ST. LOUIS
Members of the Lake Erie Presbytery visit the family and home of a pastor, David Bindati, who died in a motorcycle accident. The Revs. David Oyler is in the center and Seth Agidi is at left.

Members of the Lake Erie Presbytery visit the family and home of a pastor, David Bindati, who died in a motorcycle accident. The Revs. David Oyler is in the center and Seth Agidi is at left. —Photo by the Rev. Josh Heikkila

The Rev. Dr. Seth Agidi, moderator of the General Assembly of the Evangelical Presbyterian Church of Ghana (EPCG), came to the 223rd General Assembly (2018) of the Presbyterian Church (U.S.A.) to strengthen relationships with his brothers and sisters in Christ, but also to visit family — his Lake Erie family.

For more than seven years, the Upper Northern Presbytery of the EPCG and the Lake Erie Presbytery in Pennsylvania have enjoyed a deep and growing partnership focused not on giving and getting, but on building relationships, learning from one another, and walking together in faith and friendship.

“In the faith journey with the Ghana/Lake Erie partnership, we are mutually empowered and enjoy each other’s unique hospitality,” said Agidi. “Our American friends are welcomed to Ghanaian homes with generous smiles of ‘Mia woe zor’ (welcome). This relationship continues to develop into individual and family ties. We mourn, comfort, rejoice with, support and mutually build up each other in our journey of faith and friendship.”

The EPCG was founded in 1847 by German missionaries from Bremen, but Agidi said the church moved from one of merely receiving to becoming a missionary church, operating its own mission and ministry programs with partner churches.

Although it isn’t the oldest partnership, Agidi says the relationship with Lake Erie and the Upper Northern Presbytery is certainly among the deepest and the strongest.

“Our oldest partnership is with Germany,” he said. “But when we go there, we have meetings and stay in hotels. When we visit Lake Erie we sleep in one another’s homes, we get to know each other’s children, we stand in one another’s pulpits.”

The Rev. David Oyler of Lake Erie Presbytery said that this relationship presented an opportunity for the presbyteries to “understand a different culture, a different world, learn the strengths of each other’s system that bind us together to build the body of Christ in both places.”

Sitting side-by-side in the America Center, Agidi and Oyler talked about how the two partners look for areas of collaboration and find they are facing similar challenges — caring for the elderly and losing young people from the rural setting to the urban areas where jobs are more available.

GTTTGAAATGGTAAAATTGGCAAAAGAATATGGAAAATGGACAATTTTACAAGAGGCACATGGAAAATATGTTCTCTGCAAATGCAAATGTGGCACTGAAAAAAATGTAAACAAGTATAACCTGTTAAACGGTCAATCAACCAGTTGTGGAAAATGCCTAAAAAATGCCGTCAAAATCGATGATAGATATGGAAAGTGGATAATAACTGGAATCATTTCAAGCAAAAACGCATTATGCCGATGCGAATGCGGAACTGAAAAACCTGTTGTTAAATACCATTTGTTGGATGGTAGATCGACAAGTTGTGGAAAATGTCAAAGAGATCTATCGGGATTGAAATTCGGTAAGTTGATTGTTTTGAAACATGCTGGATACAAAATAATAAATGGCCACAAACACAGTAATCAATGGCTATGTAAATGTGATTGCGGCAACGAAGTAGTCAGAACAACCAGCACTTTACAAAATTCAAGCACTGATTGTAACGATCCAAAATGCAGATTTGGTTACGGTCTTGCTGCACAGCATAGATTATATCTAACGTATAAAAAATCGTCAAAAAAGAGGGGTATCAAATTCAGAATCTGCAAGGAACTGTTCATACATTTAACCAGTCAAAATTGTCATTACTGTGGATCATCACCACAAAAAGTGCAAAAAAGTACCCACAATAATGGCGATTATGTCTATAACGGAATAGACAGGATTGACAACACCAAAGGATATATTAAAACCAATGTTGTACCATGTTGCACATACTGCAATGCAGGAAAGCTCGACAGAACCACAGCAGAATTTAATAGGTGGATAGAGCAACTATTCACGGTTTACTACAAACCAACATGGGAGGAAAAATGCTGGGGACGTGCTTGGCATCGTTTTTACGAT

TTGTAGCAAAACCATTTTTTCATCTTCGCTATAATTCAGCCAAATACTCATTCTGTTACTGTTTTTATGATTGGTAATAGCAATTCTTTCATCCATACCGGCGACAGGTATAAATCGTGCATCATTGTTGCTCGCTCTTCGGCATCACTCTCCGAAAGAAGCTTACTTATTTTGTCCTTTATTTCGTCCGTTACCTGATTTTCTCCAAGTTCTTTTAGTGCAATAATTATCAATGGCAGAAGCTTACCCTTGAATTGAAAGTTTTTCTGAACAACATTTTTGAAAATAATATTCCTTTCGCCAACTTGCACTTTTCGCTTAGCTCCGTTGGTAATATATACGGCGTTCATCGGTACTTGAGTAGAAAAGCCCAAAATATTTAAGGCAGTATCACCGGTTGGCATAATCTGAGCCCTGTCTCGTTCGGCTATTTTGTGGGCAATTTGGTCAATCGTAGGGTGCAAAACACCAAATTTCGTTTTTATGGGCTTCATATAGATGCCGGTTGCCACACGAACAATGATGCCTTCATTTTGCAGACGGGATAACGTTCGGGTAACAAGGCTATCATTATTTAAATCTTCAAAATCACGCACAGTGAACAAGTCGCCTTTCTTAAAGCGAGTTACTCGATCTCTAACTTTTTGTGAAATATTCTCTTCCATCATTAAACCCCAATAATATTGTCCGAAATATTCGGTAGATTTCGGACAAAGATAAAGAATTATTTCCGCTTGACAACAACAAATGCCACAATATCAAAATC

Oyler said that last year, a Ghana pastor, David Bindati, died in a motorcycle accident. The grief was felt on both continents. Members of the Lake Erie Presbytery visited the pastor’s widow and children and helped with their care, financially and emotionally.

“You wouldn’t think of Lake Erie and Ghana as having any similarities, but they both require a little time and stamina to get there,” said mission co-worker the Rev. Josh Heikkila. Agidi joked that in Ghana, Lake Erie is a household name.

Agidi also said that Heikkila’s presence provides an opportunity for a unique relationship. “Joshua and visiting friends from the US participate in almost all activities of the EPCG. We worship together, eat together, sing and dance together. Joshua has pastoral oversight of one of our congregations. He speaks our language. We, in turn, learn more about the US and the global church,” he said.

Mission co-worker Ruth Brown recently answered the call to serve in Ghana’s Northern Region with the EPCG, working to build leadership for community health programs. She supports church leadership in developing Community Health Evangelism (CHE) programs. The CHE approach is developed through Bible study and discussion of Christian life and responsibilities for all creation, particularly for neighbors. Study groups are taught strategies for health promotion and disease prevention. Community members learn to identify their local health concerns and resources and to implement programs for positive, sustainable change.

The Rev. Debbie Braaksma, World Mission’s coordinator for the Africa area office, believes this relationship is an excellent example of the way Presbyterians do partnership. “True partnership is not about being a donor,” she said. “It’s not about giving some money to international partnership that is left over in your budget, it’s about growing together in the body of Christ. A wonderful way to experience the depth and breadth of God’s love is international partnership.”

The PC(USA) has partnerships with several churches in West Africa — the Presbyterian Church of Ghana, the Evangelical Presbyterian Church of Ghana and the Evangelical Presbyterian Church of Togo. The PC(USA) also has partnerships with the Presbyterian Church of Nigeria and the Evangelical Church of the Republic of Niger.